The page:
What Lies Behind the Dream of Turning People into Computers and Computers into People

April 19 2017

Reviewing some half-dozen recent books by self-proclaimed futurists who predict a world where artificial intelligence and other advanced technologies will, in one way or another, break down the distinction between man and machine, Joseph Bottum finds little intellectual sophistication but some noteworthy commonalities:

[T]hese books are far more interesting in general than they are in particular, and the bulk of them suggests far more compelling thoughts than any one of them manages on its own.

Although the authors tend toward the happy-happy end of futurism—soon we will live like George Jetson!—they begin in outrage. It’s outrageous that our bones break and our cells fail. It’s outrageous that we have such flimsy bodies. It’s especially outrageous that we die. The indignation here is metaphysical, a fury at the human condition, and it has its root in Francis Bacon’s modernity-defining claim that science is born in rejection of the world as unchangeable.

Unfortunately, . . . instead of plowing ahead on the path that early-modern thinkers [like Bacon] pointed out, seeking to ameliorate the shocks that flesh is heir to, the new generations of computer-enamored writers seem to have taken a detour—and found themselves looping back to recreate, all unknowingly, the old hatred of the material world taught by the Gnostics of late antiquity. If it’s outrageous that our bodies fail us, then we should try to eliminate the body. If it’s outrageous that we die, then we must become immortal. If it’s outrageous that human existence is so sloppy and fragile, then the human parts of us will simply have to go. . . . [These authors share with the Gnostics a longing] to be an animal, a tree, a stone, an angel, a machine—anything but a human being.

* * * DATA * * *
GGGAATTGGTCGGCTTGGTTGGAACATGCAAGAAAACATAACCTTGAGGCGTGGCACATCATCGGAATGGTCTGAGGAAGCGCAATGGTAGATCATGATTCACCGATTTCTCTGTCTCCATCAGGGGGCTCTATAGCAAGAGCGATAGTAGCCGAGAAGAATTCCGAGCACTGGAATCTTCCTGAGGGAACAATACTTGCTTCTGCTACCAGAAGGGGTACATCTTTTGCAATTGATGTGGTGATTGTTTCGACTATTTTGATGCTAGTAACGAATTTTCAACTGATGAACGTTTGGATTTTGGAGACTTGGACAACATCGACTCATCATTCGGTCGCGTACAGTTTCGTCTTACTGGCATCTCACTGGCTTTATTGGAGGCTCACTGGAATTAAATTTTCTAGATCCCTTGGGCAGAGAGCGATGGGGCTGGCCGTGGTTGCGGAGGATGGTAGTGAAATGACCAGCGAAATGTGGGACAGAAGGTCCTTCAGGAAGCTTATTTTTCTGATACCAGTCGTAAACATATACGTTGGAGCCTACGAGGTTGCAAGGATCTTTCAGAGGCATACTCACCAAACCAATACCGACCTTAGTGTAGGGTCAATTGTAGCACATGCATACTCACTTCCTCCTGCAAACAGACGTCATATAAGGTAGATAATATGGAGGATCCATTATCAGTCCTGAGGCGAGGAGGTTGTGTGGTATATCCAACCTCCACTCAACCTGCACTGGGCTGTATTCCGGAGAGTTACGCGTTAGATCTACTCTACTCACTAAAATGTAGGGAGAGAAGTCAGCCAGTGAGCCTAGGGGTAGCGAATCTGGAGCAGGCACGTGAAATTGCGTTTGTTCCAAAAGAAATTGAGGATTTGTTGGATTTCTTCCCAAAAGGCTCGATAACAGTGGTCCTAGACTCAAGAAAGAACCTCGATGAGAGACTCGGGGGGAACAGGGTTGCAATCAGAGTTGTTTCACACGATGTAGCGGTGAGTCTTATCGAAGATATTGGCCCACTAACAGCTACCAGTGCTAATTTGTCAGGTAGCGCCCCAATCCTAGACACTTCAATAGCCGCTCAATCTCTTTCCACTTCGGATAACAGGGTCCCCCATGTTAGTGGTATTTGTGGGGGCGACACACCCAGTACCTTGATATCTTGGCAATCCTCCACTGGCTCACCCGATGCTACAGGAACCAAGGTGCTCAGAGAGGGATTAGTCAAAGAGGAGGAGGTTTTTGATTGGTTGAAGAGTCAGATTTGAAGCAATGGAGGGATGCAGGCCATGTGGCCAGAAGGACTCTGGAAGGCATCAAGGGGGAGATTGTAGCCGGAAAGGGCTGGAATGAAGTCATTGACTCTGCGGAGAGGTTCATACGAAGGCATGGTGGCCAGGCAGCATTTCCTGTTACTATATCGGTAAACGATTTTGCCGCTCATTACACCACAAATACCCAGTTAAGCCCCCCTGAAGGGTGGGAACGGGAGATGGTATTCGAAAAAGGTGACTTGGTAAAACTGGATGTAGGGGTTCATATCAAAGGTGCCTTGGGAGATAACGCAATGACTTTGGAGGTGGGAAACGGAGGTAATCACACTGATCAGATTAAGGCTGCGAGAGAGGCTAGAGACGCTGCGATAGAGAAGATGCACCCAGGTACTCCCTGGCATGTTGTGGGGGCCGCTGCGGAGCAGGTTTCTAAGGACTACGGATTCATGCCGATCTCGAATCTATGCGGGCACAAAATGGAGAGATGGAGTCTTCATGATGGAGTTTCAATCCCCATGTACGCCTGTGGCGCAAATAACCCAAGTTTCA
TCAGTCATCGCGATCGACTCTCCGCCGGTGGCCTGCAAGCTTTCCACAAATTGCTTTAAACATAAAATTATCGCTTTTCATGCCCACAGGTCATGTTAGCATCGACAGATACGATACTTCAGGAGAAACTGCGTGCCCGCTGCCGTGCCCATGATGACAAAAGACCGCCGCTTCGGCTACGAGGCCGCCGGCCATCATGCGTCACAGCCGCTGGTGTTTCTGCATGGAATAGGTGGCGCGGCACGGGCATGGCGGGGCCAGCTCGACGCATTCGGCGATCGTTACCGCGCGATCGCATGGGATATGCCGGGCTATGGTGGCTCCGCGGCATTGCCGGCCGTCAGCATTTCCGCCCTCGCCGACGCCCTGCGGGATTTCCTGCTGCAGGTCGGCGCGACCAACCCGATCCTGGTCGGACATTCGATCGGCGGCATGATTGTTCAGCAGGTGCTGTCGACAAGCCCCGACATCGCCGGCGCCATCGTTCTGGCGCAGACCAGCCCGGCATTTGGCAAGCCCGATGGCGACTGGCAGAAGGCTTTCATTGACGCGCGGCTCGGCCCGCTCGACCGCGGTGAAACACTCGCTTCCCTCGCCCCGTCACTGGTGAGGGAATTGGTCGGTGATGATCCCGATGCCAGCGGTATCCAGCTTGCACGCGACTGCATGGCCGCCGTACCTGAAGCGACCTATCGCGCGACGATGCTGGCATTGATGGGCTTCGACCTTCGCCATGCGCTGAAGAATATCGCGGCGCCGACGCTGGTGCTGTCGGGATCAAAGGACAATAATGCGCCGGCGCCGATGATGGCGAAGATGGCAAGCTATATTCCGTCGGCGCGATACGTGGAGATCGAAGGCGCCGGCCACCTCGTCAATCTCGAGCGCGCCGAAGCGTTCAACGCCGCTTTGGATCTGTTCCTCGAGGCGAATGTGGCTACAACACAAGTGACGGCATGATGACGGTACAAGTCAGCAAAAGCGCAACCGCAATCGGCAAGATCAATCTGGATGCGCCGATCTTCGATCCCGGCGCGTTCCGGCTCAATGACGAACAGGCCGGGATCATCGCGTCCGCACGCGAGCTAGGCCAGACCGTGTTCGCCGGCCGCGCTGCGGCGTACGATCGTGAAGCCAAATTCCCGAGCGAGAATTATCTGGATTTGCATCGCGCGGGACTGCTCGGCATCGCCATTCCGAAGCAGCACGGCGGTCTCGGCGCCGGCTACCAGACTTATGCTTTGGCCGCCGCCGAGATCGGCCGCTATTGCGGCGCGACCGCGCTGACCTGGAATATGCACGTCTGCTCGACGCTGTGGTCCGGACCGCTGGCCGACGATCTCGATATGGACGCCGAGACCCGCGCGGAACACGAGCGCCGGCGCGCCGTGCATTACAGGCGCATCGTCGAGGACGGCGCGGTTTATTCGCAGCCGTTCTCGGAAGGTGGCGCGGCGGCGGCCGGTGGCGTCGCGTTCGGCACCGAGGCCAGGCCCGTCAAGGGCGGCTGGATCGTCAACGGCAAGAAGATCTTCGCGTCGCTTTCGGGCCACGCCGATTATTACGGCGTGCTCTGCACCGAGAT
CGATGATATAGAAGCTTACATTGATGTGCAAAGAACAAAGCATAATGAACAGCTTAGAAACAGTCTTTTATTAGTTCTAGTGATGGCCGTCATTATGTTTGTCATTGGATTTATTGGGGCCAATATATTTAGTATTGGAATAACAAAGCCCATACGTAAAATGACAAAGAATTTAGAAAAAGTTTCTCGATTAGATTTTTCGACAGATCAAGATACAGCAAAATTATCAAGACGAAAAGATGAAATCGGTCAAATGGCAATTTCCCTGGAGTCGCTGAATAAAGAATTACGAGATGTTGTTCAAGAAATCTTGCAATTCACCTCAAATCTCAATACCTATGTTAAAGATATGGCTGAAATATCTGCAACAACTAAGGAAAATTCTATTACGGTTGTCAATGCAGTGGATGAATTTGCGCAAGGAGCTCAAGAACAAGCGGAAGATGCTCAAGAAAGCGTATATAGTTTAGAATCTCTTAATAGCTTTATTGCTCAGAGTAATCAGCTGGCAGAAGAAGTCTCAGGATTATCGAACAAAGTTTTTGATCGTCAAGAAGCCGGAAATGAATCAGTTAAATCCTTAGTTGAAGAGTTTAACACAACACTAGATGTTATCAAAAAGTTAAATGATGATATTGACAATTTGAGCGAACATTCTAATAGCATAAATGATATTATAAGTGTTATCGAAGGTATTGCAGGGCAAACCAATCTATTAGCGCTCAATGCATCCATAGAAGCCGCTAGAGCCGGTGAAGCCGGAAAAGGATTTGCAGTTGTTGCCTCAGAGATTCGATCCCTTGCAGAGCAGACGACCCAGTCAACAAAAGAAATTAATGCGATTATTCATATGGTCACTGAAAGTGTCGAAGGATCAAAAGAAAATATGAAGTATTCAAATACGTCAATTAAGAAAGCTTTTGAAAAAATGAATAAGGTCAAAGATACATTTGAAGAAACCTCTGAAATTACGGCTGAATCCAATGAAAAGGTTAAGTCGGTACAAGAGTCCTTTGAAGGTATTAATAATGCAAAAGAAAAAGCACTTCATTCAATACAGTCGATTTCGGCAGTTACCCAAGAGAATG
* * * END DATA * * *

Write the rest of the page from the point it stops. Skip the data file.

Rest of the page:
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Read more at Washington Free Beacon

More about: Artifical Intelligence, History & Ideas, Mortality, Technology

Terror Returns to Israel

Nov. 28 2022

On Wednesday, a double bombing in Jerusalem left two dead, and many others injured—an attack the likes of which has not been seen since 2016. In a Jenin hospital, meanwhile, armed Palestinians removed an Israeli who had been injured in a car accident, reportedly murdering him in the process, and held his body hostage for two days. All this comes as a year that has seen numerous stabbings, shootings, and other terrorist attacks is drawing to a close. Yaakov Lappin comments:

Unlike the individual or small groups of terrorists who, acting on radical ideology and incitement to violence, picked up a gun, a knife, or embarked on a car-ramming attack, this time a better organized terrorist cell detonated two bombs—apparently by remote control—at bus stops in the capital. Police and the Shin Bet have exhausted their immediate physical searches, and the hunt for the perpetrators will now move to the intelligence front.

It is too soon to know who, or which organization, conducted the attack, but it is possible to note that in recent years, the Popular Front for the Liberation of Palestine (PFLP) has taken a lead in remote-control-bombing terrorism. Last week, a car bomb that likely contained explosives detonated by remote control was discovered by the Israel Defense Forces in Samaria, after it caught fire prematurely. In August 2019, a PFLP cell detonated a remote-control bomb in Dolev, seventeen miles northwest of Jerusalem, killing a seventeen-year-old Israeli girl and seriously wounding her father and brother. Members of that terror cell were later arrested.

With the Palestinian Authority (PA) losing its grip in parts of Samaria to armed terror gangs, and the image of the PA at an all-time low among Palestinians, in no small part due to corruption, nepotism, and its violation of human rights . . . the current situation does not look promising.

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Read more at JNS

More about: Israeli Security, Jerusalem, Palestinian terror